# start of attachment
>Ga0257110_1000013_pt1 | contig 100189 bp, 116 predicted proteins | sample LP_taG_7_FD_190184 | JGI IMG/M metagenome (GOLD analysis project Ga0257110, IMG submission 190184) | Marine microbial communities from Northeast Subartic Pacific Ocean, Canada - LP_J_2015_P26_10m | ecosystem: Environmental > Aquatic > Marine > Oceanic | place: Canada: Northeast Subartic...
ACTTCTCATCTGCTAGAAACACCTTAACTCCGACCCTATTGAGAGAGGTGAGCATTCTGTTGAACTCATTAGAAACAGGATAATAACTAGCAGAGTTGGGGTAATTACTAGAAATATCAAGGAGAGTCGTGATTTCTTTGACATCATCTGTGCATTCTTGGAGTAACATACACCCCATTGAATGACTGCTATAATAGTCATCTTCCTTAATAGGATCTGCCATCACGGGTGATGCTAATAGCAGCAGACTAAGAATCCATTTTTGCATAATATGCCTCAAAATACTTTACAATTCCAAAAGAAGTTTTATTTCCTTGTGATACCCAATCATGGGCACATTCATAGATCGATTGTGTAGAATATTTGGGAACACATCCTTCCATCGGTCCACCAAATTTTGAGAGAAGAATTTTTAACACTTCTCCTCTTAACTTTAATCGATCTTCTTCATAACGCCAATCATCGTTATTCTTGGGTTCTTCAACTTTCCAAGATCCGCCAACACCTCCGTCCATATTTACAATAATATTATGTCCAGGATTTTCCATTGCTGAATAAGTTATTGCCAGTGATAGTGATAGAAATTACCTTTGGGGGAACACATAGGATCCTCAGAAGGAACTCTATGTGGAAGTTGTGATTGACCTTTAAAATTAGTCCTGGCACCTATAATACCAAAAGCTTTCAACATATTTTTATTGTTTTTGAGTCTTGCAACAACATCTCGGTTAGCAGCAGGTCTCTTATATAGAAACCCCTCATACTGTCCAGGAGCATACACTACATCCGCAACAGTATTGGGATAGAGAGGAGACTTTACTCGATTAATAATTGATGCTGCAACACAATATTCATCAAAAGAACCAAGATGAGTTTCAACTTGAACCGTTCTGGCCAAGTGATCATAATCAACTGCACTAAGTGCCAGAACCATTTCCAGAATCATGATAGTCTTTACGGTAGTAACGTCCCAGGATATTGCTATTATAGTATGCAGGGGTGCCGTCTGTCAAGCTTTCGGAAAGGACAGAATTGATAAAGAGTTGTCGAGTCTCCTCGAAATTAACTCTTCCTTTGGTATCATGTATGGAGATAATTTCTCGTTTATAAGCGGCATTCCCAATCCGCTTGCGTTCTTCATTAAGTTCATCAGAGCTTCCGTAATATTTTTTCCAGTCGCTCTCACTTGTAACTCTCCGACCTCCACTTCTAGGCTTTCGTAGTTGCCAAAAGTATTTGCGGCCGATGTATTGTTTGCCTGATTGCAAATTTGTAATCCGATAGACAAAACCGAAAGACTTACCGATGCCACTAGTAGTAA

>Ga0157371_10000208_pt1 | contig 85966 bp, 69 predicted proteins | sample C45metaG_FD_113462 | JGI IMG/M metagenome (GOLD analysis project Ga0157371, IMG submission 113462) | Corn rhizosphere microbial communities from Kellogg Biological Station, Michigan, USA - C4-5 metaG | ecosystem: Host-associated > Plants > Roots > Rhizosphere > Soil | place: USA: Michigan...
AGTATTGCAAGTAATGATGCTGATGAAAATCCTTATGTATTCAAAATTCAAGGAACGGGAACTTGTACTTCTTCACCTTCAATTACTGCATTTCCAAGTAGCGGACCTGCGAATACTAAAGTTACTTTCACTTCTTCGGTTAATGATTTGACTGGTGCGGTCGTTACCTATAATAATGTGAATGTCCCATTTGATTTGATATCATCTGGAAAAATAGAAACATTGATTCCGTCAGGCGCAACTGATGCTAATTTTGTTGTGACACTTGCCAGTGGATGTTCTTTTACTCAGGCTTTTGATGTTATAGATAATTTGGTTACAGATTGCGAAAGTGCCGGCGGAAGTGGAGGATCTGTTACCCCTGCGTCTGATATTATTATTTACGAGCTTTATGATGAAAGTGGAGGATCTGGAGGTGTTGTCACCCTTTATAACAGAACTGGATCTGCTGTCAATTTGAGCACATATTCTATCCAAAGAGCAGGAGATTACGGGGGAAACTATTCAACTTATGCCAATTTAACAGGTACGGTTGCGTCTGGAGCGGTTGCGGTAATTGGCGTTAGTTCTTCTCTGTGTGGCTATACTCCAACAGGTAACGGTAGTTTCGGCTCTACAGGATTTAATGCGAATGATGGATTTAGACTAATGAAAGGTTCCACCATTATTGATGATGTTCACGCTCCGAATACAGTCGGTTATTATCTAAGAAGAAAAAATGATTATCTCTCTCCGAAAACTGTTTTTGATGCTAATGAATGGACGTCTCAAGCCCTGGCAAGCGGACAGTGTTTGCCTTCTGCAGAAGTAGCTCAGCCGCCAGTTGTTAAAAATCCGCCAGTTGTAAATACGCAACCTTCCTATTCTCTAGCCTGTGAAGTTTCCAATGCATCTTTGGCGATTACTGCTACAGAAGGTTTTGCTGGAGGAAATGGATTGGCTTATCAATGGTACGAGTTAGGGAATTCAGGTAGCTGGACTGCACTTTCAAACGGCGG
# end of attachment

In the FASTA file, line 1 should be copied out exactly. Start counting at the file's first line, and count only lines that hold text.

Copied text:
>Ga0257110_1000013_pt1 | contig 100189 bp, 116 predicted proteins | sample LP_taG_7_FD_190184 | JGI IMG/M metagenome (GOLD analysis project Ga0257110, IMG submission 190184) | Marine microbial communities from Northeast Subartic Pacific Ocean, Canada - LP_J_2015_P26_10m | ecosystem: Environmental > Aquatic > Marine > Oceanic | place: Canada: Northeast Subartic...